Yellow Journalism: The First ‘Fake News’?

William Randolph Hearst, 1904

I was reading a newspaper article about a divorce case in 1898 and was struck how it sounded like what editors call ‘purple prose’; or a flowery language that draws attention to itself.This type of writing was all the rage at the time, thanks to newspaper moguls William Randolph Hearst and Joseph Pulitzer.

Hearst inherited the San Francisco Examiner from his father in the 1880s. In 1896, while Hearst was trying to develop a readership on the east coast, he sent his cracker-jack reporter, Ambrose Bierce to investigate and verbally flay in the press railroad tycoon Collis P. Huntington.

Huntington — by then in his late 70s, had the misfortune of being one of the few men who built the transcontinental line and was still alive to testify about it to a newly formed Pacific Railway Commission. By the 1890s, the U.S. government was pushing for repayment of millions in bonds owed to them from the Union Pacific and the Central Pacific railroad companies.Huntington was flagrantly avoiding paying the money back, using intimidation and bribery to buy off members of congress so that he could ‘delay’ the repayment for the bonds another 75 years.Along comes Bierce, who startled the readership with his acerbic and prolific abuse of Huntington in the press. Calling Huntington a ‘inflated old pigskin’, and ‘promoted peasant’, he never let up, even when Huntington, in a historic scene Bierce relayed to the press, offered to bribe him to keep his mouth shut. Bierce famously told Huntington: “My price is seventy-five million dollars …. you may hand it to my friend, the Treasurer of the United States.”

A San Francisco Examiner cartoon caricature of Collis Huntington trying to avoid payment to the U.S. Government (1896).

Randolph Hearst acquired the New York Journal and competed with Joseph Pulitzer, who owned the New York World, to hold readers’ interest. To keep their fans loyal, reporters for both papers wrote in a form now dubbed ‘Yellow Journalism’. Stories were embellished, crime and scandal became front page news.Hearst was so good at attracting readers with titillating headlines he is even credited with instigating a war between the U.S. and Spain in 1898. During the Cuban War for independence from Spain, Hearst’s papers agitated for intervention and reporters wrote outright lies about incidents involving Americans in Cuba, including that they were being rounded up at sent to concentration camps by Spanish authorities. The public ate it up, newspaper sales sky-rocketed. It all came to a head when the U.S. sent the USS Maine to the shores of Cuba, a show of force from the U.S. to protect American citizens living in Cuba from Spanish atrocities as reported in the papers. When an explosion of unknown origin blew up the Maine, the public were outraged. President McKinley was drawn into a civil war he was reluctant to engage in.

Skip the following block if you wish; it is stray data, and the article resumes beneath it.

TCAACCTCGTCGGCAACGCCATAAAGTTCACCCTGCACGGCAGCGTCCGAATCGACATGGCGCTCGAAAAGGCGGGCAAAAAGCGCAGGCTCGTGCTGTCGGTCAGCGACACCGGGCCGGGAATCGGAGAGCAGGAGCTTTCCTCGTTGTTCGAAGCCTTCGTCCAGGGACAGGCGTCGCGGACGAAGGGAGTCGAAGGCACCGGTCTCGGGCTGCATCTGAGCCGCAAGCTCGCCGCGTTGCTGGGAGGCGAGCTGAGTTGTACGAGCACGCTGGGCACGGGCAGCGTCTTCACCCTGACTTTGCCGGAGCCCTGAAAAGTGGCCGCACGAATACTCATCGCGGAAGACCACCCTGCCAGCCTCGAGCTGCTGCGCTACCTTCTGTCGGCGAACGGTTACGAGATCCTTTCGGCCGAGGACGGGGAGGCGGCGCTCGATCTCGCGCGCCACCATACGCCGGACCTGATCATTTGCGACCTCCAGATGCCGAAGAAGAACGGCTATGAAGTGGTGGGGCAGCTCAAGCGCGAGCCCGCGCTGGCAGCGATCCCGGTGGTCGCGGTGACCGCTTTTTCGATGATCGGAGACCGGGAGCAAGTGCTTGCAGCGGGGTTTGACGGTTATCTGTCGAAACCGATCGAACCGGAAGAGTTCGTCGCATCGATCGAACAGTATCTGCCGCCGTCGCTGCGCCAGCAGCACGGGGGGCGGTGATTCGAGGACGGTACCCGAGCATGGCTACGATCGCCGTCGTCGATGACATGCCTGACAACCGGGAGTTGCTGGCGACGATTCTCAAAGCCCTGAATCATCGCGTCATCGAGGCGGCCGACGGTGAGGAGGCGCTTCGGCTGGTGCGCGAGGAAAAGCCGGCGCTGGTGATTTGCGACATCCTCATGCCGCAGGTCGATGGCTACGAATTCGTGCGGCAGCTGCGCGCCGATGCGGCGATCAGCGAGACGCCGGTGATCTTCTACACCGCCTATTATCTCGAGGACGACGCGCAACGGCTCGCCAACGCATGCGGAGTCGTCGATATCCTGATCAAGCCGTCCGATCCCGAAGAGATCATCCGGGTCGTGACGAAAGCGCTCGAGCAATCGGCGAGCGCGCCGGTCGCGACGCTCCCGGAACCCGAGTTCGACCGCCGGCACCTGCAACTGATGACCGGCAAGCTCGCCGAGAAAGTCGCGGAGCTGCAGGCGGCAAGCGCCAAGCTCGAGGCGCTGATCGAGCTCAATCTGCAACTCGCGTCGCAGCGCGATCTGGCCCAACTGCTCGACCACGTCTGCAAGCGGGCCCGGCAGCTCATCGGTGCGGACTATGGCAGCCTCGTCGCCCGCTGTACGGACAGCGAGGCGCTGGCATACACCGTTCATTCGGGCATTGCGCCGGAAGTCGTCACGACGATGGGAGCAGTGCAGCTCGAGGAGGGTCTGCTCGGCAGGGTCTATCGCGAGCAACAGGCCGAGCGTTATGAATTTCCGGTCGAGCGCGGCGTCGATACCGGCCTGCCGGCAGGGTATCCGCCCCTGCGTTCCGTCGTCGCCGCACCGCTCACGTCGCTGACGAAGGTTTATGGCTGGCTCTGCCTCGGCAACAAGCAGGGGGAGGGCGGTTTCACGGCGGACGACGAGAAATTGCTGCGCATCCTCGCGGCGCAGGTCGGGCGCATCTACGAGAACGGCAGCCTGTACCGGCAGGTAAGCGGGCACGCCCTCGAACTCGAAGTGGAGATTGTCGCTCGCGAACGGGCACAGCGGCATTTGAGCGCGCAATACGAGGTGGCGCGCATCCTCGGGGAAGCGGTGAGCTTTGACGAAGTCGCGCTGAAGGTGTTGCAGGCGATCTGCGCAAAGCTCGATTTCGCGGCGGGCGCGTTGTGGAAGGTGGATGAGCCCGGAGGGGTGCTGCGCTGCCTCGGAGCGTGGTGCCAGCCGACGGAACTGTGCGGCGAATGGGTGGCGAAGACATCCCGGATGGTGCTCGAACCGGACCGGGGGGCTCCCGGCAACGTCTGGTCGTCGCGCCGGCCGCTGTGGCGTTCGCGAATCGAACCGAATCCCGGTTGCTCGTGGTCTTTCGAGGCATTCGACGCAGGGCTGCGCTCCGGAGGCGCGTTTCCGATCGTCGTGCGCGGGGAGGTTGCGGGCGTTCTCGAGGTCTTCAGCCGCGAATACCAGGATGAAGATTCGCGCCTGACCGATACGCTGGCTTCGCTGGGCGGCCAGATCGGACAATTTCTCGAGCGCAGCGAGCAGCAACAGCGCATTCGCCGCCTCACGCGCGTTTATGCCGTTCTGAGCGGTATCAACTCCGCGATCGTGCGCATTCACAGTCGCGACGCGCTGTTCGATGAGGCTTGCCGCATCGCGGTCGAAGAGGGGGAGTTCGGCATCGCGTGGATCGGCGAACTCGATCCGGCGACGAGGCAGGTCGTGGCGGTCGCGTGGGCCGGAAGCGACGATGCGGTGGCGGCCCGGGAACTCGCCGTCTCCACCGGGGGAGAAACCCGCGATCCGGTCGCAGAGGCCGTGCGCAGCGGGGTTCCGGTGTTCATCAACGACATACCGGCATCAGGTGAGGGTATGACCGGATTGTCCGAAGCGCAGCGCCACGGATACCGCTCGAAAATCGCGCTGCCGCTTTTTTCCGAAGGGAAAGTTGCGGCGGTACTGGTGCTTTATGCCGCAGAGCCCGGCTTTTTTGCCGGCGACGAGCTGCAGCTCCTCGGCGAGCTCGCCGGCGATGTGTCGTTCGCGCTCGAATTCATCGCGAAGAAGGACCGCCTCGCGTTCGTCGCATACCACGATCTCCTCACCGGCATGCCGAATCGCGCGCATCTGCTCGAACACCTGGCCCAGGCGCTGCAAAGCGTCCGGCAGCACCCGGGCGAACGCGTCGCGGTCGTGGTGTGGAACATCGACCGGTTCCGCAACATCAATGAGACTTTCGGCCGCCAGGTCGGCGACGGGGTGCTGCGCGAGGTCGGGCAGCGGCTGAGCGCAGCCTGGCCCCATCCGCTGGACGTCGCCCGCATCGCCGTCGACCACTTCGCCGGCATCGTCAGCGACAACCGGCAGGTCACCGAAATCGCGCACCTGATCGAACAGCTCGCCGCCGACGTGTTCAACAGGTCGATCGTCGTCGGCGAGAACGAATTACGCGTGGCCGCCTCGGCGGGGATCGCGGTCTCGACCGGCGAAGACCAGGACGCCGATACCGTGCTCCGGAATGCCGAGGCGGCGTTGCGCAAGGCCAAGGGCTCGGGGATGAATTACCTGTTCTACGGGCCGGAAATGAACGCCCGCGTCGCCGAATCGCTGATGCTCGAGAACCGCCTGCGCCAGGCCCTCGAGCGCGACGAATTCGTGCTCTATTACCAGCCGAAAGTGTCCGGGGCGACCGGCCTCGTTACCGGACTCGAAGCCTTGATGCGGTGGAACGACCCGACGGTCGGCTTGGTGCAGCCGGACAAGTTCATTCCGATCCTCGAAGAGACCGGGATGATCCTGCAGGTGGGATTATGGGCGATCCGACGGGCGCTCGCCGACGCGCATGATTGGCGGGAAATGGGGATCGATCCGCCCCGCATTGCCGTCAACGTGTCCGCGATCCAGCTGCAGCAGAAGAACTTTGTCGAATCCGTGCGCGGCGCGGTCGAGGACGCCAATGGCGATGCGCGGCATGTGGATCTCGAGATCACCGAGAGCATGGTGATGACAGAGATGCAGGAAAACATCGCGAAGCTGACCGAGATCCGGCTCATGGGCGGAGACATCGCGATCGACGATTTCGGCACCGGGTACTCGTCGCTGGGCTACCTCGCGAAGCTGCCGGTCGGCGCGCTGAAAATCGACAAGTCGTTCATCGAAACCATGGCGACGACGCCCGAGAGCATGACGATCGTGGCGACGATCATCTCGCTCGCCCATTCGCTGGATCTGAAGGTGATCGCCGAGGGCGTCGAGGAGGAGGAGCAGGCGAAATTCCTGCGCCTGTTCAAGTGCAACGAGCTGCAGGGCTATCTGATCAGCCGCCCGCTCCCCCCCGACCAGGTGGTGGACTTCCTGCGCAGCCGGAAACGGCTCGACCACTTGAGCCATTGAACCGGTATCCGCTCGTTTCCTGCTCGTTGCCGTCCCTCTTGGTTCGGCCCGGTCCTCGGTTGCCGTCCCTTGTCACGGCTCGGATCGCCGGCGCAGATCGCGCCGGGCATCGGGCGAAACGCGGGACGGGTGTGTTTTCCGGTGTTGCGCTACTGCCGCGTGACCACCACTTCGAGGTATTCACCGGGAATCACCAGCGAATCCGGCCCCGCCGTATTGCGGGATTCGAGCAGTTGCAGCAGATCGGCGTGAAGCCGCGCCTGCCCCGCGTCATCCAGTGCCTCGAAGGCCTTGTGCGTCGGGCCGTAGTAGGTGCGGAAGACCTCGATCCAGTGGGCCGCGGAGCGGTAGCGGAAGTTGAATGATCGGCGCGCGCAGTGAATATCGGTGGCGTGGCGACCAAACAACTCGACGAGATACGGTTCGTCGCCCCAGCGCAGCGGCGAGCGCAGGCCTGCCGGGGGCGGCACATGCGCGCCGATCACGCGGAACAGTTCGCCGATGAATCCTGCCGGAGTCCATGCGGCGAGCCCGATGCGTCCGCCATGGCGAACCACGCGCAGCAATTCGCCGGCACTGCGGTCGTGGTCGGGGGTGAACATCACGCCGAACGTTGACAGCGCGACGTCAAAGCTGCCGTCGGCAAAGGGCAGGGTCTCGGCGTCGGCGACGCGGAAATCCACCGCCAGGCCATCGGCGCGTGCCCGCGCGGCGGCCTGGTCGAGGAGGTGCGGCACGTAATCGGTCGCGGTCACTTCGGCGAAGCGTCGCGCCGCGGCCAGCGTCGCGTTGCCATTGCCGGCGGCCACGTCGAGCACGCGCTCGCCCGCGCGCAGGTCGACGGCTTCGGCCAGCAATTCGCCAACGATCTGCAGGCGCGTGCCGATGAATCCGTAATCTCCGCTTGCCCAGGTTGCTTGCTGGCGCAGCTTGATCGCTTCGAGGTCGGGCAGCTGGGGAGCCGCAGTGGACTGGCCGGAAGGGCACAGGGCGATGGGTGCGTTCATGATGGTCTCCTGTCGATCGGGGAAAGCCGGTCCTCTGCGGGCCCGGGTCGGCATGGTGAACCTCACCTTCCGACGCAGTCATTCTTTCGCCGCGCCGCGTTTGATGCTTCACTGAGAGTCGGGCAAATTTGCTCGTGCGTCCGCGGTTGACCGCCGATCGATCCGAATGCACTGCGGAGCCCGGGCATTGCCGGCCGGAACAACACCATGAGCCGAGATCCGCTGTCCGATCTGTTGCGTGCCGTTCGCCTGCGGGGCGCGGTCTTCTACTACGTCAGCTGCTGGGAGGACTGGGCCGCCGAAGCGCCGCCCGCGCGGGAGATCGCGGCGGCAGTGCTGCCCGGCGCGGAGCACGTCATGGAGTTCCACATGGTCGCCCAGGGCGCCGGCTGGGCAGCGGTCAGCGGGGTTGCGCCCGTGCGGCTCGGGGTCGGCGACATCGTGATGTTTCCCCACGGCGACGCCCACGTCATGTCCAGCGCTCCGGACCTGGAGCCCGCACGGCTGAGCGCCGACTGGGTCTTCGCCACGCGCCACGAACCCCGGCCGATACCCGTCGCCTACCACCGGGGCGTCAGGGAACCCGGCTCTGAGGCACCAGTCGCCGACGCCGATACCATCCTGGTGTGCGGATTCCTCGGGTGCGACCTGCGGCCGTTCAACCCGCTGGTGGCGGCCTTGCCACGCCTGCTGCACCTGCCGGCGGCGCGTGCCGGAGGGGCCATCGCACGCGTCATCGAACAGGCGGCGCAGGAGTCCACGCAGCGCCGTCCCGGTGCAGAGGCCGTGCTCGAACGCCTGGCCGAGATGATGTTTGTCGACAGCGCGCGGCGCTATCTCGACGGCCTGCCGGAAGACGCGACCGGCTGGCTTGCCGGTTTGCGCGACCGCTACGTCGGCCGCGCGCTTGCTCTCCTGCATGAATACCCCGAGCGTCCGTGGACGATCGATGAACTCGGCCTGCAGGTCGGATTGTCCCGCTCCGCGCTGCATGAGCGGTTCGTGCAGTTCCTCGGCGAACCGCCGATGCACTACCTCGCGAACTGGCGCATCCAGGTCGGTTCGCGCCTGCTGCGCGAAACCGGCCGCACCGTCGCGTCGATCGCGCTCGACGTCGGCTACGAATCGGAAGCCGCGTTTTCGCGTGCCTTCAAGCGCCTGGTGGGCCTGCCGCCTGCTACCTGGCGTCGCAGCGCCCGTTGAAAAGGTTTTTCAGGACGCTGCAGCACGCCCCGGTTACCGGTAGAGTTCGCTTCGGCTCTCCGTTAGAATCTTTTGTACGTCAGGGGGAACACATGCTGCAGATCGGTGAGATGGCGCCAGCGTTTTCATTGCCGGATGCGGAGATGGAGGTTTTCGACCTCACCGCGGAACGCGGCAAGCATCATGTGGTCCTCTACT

If any of this sounds familiar its because things haven’t changed too much since 1895. The more scandalous the headline and prominent the figure involved the more likely a reader will click on the headline in today’s digital world. It’s about money, not integrity. It takes an educated populous to know the difference when discerning the sources and intention of the journalist.

Originally published at